What we believe
As Christians we believe that Jesus Christ was the Son of God and that through believing in him and following his teachings we will inherit eternal life with God in heaven when we die.
We believe that Jesus died on the cross at Calvary for everybody on earth, that God raised him from the dead, and that Jesus will come again at the end of time.
We believe God exists in three parts (known as the Trinity). These three parts are:
· God the Father
· God the Son (Jesus)
· God the Holy Spirit (God’s presence in the world today)
We can all have a relationship with God if we choose to. This is made possible because of Jesus.
He invites us to follow him and to say yes to his free gift of forgiveness and his friendship.
If you would like to know more about the Christian faith then please come along on a Sunday and speak to a member of the church.
We are currently in an interregnum period. This means that we don’t currently have a substantive minister in post. Currently our Sunday morning services are led by a visiting guest speaker or members of the church.
We have an active and loyal diaconate of men and women with responsibility for key areas of ministry and support functions.
Our diaconate have been appointed by the members of the church and they offer spiritual leadership, pastoral support contributing to the wider pastoral network of care and they also provide a practical oversight of the everyday workings of the church.
Each of our deacons loves the Lord Jesus and they have had a particular calling from God to serve our church body in this way.
Brief History of our Church
Scapegoat Hill around 1850 was not at all an easy place to make a living, to bring up a family, to care for older members of the family or to own a few animals. Times were changing from the days of cottage woollen industry towards labour in large mills. Infectious illnesses were a recurrent hazard, often fatal, especially in young children.
Into this hillside environment came individuals bringing an eternal message of hope. God cared for them and wanted them to turn to Him. A few miles away from Scapegoat Hill was a non-Conformist Chapel called Pole Moor Baptist. Its minister, Rev Henry Wilcock Holmes walked many, many miles around the rough countryside, sharing the message of God’s love and visiting the many cottages.
Initially, a Sunday School was opened on High Street, Scapegoat Hill for children to meet together on Sunday mornings and Sunday afternoons. Preaching services were also held: Sunday and Tuesday evenings (Sunday morning and afternoon services were still held at Pole Moor). Then 21 members were sent from Pole Moor Baptist Church, 4 from Golcar Baptist Church and 3 from Salendine Nook Baptist Church to start a Baptist Church for the people of Scapegoat Hill. The local folks now had their own church with minister, deacons, morning and afternoon services. In 1899, a new and larger Church was built at the junction of School Road and Chapel Street.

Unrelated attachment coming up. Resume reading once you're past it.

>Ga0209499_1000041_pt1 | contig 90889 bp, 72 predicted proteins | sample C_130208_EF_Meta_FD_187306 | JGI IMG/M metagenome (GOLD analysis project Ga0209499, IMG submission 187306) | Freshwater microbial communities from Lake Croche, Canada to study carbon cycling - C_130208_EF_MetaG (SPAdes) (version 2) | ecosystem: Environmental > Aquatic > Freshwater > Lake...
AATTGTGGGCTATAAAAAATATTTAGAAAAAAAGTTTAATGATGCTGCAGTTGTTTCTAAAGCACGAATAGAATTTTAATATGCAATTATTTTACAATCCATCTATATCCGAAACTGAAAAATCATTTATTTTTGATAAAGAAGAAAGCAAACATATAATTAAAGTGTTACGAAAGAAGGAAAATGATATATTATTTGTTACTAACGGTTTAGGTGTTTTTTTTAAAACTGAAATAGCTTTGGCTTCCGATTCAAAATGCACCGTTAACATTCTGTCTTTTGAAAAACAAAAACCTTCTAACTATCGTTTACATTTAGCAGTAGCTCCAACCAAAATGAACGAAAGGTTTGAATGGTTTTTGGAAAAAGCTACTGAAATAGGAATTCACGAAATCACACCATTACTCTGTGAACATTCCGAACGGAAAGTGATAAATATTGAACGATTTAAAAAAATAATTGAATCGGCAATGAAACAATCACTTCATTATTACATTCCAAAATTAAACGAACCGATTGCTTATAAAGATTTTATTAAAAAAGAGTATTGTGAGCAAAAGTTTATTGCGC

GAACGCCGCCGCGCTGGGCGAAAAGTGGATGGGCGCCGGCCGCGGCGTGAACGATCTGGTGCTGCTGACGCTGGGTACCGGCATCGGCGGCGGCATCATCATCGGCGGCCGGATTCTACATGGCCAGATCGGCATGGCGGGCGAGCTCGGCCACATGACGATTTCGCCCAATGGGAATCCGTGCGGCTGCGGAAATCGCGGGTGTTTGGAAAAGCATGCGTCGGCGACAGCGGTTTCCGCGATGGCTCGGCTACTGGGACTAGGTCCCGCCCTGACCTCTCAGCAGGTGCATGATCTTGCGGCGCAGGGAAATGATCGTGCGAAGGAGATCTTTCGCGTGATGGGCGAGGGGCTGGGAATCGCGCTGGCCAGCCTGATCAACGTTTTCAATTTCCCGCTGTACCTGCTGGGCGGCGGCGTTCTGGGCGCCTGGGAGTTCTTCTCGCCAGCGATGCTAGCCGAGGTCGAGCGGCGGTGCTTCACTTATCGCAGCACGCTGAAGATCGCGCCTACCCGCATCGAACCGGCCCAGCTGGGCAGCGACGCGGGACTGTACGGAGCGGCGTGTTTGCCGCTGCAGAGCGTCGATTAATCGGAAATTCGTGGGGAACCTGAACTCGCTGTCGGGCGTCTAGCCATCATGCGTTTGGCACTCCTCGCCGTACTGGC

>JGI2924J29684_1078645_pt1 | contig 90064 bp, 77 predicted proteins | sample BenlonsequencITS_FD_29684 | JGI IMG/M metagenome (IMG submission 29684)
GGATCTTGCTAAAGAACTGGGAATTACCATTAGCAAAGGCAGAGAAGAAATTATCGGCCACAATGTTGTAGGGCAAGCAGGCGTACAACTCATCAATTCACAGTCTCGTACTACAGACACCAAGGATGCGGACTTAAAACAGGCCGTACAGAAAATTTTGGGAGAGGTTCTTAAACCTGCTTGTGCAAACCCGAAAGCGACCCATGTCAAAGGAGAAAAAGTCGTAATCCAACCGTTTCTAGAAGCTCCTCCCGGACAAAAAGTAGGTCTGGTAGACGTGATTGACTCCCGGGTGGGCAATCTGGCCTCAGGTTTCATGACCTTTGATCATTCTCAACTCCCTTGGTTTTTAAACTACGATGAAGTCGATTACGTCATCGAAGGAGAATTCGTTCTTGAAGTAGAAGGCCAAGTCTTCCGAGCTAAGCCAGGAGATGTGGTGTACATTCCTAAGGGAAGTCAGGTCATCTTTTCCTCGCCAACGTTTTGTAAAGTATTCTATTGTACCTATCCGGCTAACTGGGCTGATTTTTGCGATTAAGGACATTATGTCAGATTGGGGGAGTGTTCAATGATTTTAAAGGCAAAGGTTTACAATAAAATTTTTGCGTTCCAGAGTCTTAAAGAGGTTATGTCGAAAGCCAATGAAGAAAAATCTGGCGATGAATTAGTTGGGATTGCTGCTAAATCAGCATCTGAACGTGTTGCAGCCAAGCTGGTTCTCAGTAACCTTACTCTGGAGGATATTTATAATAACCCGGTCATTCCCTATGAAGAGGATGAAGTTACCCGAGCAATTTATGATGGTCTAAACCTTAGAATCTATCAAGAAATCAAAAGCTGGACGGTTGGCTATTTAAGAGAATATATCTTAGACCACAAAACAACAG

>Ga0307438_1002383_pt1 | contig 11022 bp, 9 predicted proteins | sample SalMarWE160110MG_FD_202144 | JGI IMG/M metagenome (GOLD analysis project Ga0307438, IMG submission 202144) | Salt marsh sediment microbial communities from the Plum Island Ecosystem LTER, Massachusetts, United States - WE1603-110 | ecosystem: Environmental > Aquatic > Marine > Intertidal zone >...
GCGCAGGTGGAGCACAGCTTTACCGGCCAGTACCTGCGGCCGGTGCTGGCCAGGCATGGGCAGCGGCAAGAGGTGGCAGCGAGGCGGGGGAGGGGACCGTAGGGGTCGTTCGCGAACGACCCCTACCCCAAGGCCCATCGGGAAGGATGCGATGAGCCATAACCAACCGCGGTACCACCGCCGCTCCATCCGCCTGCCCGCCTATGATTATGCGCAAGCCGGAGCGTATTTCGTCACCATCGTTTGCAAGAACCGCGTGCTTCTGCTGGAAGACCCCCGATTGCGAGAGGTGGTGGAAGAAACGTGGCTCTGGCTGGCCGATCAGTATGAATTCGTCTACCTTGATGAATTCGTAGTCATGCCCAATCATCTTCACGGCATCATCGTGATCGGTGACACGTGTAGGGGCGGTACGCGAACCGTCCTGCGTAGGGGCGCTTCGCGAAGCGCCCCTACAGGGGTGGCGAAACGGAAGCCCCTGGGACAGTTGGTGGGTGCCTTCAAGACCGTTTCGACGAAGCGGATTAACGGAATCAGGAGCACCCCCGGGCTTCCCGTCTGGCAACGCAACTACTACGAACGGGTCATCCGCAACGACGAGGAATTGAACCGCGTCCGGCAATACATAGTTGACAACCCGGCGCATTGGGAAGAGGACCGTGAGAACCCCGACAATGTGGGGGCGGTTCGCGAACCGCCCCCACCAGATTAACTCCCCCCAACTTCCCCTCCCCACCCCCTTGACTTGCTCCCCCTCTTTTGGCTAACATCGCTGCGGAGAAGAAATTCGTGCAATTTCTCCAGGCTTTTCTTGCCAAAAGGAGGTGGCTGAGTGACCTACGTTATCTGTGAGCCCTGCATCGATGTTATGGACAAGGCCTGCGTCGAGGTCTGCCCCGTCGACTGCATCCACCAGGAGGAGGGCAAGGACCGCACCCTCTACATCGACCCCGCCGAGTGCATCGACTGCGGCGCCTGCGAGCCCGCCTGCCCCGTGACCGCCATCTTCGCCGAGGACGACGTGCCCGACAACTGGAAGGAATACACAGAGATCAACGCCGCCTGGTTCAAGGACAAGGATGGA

One act of commitment taken by Baptists, usually above the age of 12 years, is baptism by total immersion. The first baptistry was an open-air one, dug out in the hillside in front of High Street. Very many local folk used to watch this act declaring an individual’s willingness to follow the Lord Jesus Christ. They came to see men, women and young people “plummpt ovver th’yed i’watter”.
A few weeks after Easter is the celebration of Pentecost – the coming of the Holy Spirit – also named Whitsuntide. Starting in the 19th century through to the late 20th century, many Sunday Schools honoured this week-end, either on the Saturday or the Monday, by walking in procession along the streets to their Sunday School, singing and carrying large banners about the Bible. This would be followed by children’s races, then tea and an evening concert.
In 1905, at Scapegoat Hill Baptist Church, many people were eager for others to love God as they did. At that time, the minister was Welsh and he returned to visit Wales at a time when many people were becoming Christians and were very enthusiastic. He came back to Scapegoat Hill and was able to bring this new love for the Gospel back to Scapegoat Hill where people were already praying earnestly. As a result the congregation grew rapidly. The years passed, including two World Wars, but again around 1950, there was a similar time when the church grew.
Nearly 70 years later, the church is smaller, but still cares deeply for both God and the local community.